NTFS data stream manipulation
NTFS is a Microsoft-developed proprietary file system that is used by the majority of Windows systems. NTFS is a filesystem that stores files utilizing two data streams known as NTFS data streams, as well as file attributes. The first data stream contains the security descriptor for the file to be stored, such as permissions, while the second contains the data contained within a file. Another form of the data stream that can be found within each file is an alternate data stream (ADS).
What is ADS?
ADS is a file attribute available solely in NTFS, and it refers to any type of data associated with a file but not in the file itself on an NTFS system. NTFS ADS is a Windows hidden stream that stores file metadata such as properties, word count, access and author name, and modification timings.
ADSs can fork data into existing files without changing or altering their functionality, size, or display to file-browsing utilities. They enable an attacker to inject malicious code into files on a vulnerable system and execute them without the user knowing. Attackers use ADS to hide rootkits or hacker tools on a breached system and allow users to execute them while hiding from the system administrator.
Once the ADS is attached to a file, the size of the original file will not change. One can only identify the changes in files through modification of timestamps, which can be innocuous.
Creation of NTFS streams:
When the user reads or writes a file, their only manipulation in the main data stream by default. The following is the syntax of ADSs
Open the terminal and type the following command to create a file named
echo "this is file no 1" > file_1.txt
Now, type the following command to write to the stream named secret.txt.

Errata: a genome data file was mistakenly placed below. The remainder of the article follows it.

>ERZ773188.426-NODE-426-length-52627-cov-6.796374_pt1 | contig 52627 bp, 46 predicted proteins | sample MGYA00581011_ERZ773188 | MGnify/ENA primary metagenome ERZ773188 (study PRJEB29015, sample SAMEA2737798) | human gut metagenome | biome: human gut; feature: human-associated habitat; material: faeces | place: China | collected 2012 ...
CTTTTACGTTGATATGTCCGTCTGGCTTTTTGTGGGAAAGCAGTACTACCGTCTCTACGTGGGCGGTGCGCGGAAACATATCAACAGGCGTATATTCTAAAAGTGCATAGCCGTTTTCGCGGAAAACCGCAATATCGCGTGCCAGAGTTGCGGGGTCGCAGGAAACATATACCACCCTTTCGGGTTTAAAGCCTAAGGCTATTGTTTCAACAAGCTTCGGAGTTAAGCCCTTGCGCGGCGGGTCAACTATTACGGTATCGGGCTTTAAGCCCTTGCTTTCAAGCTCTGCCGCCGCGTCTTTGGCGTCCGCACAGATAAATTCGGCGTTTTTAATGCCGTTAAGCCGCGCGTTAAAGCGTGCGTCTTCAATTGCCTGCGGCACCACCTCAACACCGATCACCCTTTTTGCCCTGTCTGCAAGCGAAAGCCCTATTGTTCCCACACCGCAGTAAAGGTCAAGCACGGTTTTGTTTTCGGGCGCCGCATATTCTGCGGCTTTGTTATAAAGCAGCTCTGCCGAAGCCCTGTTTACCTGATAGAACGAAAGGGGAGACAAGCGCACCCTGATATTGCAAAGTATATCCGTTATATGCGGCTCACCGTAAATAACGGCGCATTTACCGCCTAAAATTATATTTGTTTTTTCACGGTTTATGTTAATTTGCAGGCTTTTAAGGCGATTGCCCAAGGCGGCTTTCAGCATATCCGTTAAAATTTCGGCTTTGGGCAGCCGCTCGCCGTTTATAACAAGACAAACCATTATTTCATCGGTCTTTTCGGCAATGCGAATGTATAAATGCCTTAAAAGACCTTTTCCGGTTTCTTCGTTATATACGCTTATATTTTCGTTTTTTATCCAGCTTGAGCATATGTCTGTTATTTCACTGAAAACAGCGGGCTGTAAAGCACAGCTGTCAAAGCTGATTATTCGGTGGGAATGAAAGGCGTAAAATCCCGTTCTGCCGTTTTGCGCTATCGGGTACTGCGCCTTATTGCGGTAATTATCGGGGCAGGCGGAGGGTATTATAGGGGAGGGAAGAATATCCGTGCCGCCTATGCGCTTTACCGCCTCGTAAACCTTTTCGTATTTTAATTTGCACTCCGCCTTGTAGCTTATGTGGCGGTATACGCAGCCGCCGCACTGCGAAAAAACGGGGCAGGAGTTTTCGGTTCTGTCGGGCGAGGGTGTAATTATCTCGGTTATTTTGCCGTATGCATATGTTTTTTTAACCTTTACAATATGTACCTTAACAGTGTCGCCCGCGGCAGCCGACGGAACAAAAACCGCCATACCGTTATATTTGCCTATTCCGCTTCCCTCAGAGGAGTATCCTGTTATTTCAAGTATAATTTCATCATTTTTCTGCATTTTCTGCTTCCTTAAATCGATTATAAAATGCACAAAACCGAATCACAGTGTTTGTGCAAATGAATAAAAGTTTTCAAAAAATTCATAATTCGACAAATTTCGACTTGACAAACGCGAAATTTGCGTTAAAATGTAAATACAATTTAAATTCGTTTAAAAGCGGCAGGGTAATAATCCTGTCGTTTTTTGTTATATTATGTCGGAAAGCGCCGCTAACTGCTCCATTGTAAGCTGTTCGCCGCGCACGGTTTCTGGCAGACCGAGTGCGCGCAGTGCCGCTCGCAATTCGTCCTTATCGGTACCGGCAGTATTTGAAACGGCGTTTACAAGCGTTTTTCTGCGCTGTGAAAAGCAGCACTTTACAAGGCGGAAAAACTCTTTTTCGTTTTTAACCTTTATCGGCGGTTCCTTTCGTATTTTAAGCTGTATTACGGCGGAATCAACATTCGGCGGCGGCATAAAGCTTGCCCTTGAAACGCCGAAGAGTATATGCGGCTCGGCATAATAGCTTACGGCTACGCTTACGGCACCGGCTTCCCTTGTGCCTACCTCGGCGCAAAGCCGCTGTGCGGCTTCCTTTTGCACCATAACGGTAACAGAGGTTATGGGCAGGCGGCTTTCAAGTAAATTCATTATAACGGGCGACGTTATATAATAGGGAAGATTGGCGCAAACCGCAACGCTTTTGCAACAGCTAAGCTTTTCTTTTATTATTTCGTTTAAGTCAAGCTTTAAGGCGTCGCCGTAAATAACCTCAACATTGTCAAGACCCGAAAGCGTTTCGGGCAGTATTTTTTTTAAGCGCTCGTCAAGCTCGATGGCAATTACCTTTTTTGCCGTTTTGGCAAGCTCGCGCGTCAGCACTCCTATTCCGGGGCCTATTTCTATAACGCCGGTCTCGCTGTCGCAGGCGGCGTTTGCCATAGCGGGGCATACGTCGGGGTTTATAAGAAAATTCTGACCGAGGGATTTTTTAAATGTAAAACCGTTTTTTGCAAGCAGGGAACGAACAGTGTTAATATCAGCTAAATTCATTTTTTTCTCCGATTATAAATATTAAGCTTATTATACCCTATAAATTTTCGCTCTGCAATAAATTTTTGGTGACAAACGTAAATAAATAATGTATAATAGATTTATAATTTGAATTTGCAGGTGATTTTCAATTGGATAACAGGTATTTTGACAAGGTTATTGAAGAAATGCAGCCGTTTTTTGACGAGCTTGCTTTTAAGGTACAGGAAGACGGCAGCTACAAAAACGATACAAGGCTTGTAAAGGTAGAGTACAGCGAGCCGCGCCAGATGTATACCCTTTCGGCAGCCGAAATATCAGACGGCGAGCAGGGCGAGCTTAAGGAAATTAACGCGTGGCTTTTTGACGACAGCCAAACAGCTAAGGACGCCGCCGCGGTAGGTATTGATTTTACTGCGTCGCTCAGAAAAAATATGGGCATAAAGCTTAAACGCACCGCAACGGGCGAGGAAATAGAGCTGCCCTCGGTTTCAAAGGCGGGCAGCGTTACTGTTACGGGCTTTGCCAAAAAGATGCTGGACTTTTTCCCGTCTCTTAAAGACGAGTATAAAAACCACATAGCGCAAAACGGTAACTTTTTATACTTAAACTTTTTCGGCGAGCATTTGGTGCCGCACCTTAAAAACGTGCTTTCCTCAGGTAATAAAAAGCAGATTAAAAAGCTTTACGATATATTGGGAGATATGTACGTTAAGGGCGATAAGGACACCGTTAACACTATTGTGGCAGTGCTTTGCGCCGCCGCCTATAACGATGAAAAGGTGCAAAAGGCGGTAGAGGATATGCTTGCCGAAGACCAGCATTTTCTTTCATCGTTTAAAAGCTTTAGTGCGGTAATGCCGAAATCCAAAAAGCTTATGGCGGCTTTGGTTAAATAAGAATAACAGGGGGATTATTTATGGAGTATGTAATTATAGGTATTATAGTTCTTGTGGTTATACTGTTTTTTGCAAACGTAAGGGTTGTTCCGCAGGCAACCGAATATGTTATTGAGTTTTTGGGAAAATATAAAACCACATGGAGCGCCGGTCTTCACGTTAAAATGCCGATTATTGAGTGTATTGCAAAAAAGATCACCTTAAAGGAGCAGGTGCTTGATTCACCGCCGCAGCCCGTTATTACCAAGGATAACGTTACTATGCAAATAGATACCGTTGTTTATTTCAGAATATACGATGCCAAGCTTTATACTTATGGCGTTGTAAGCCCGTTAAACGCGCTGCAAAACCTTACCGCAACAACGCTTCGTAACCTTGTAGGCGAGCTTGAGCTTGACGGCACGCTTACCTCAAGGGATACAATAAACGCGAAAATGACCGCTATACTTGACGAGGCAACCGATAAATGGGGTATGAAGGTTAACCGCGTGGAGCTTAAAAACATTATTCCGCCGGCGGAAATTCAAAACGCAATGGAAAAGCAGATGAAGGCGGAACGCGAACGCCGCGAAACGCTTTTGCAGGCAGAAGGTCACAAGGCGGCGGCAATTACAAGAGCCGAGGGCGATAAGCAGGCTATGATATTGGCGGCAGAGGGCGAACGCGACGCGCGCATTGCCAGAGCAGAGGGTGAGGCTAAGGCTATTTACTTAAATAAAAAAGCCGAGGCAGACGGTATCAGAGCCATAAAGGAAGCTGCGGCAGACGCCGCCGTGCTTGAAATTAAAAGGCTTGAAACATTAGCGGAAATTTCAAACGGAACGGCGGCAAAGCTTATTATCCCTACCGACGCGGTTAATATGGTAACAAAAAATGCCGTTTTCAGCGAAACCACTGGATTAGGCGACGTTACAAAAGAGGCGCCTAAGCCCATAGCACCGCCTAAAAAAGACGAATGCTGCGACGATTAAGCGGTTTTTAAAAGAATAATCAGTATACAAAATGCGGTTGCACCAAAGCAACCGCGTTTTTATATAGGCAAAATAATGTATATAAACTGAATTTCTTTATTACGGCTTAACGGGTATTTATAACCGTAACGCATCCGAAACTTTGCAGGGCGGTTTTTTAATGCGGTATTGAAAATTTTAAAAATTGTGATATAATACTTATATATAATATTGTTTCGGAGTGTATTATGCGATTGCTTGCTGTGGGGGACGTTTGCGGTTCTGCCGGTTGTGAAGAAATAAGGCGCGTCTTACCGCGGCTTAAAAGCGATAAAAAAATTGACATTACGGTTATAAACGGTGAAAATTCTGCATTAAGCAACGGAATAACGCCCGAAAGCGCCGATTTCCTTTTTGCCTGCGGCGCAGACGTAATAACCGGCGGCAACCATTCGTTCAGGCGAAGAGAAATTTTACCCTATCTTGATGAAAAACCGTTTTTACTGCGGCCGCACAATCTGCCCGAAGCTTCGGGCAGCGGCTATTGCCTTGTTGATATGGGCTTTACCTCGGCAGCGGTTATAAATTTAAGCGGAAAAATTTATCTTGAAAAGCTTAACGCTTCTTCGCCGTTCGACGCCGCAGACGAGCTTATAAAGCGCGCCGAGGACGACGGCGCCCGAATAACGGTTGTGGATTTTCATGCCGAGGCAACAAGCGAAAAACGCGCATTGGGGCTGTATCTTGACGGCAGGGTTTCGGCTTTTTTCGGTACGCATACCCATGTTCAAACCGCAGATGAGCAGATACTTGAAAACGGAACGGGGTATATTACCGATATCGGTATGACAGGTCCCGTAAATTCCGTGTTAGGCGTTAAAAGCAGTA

echo "this is a hidden file inside the file_1.txt" > file_1.txt:secret.txt
We’ve just created a stream named secret.txt that is associated with
file_1.txt and when you look at the
file_1.txt you will only find the data present in
file_1.txt. And also stream will not be shown in the directory as well.
The following command can be used to view or modify the stream hidden in file_1.txt
Note: Notepad is a stream-compliant application. Never use alternative streams to store sensitive information.
Hiding Trojan.exe in note.txt file stream:
The following command has used the copy the trojan.exe into a note.txt(stream)
C:\test>type Trojan.exe > note.txt:Trojan.exe
Here type command is used to hide trojan in the ADS inside an existing file.
After hiding trojan.exe behind note.txt, we need to create a link to launch the trojan.exe file from the stream. The following command is used to create a shortcut in the stream.
C:\test>mklink game.exe note.txt:Trojan.exe
Type game.exe to run the trojan that is hidden behind the
game.exe is the shortcut created to launch
Prevention again NTFS streams
ADS-encoded files are impossible to discover using traditional file-browsing methods such as the command line or Windows Explorer.
- Move the suspected files to the File allocation table (FAT) partition and delete hidden NTFS streams.
- Use prevention tools such as LADS as a countermeasure for NTFS streams.
- Use updated antivirus systems on your machine.
- Use third-party file integrity checker tools like Tripwire file integrity manager to maintain the integrity of the file.
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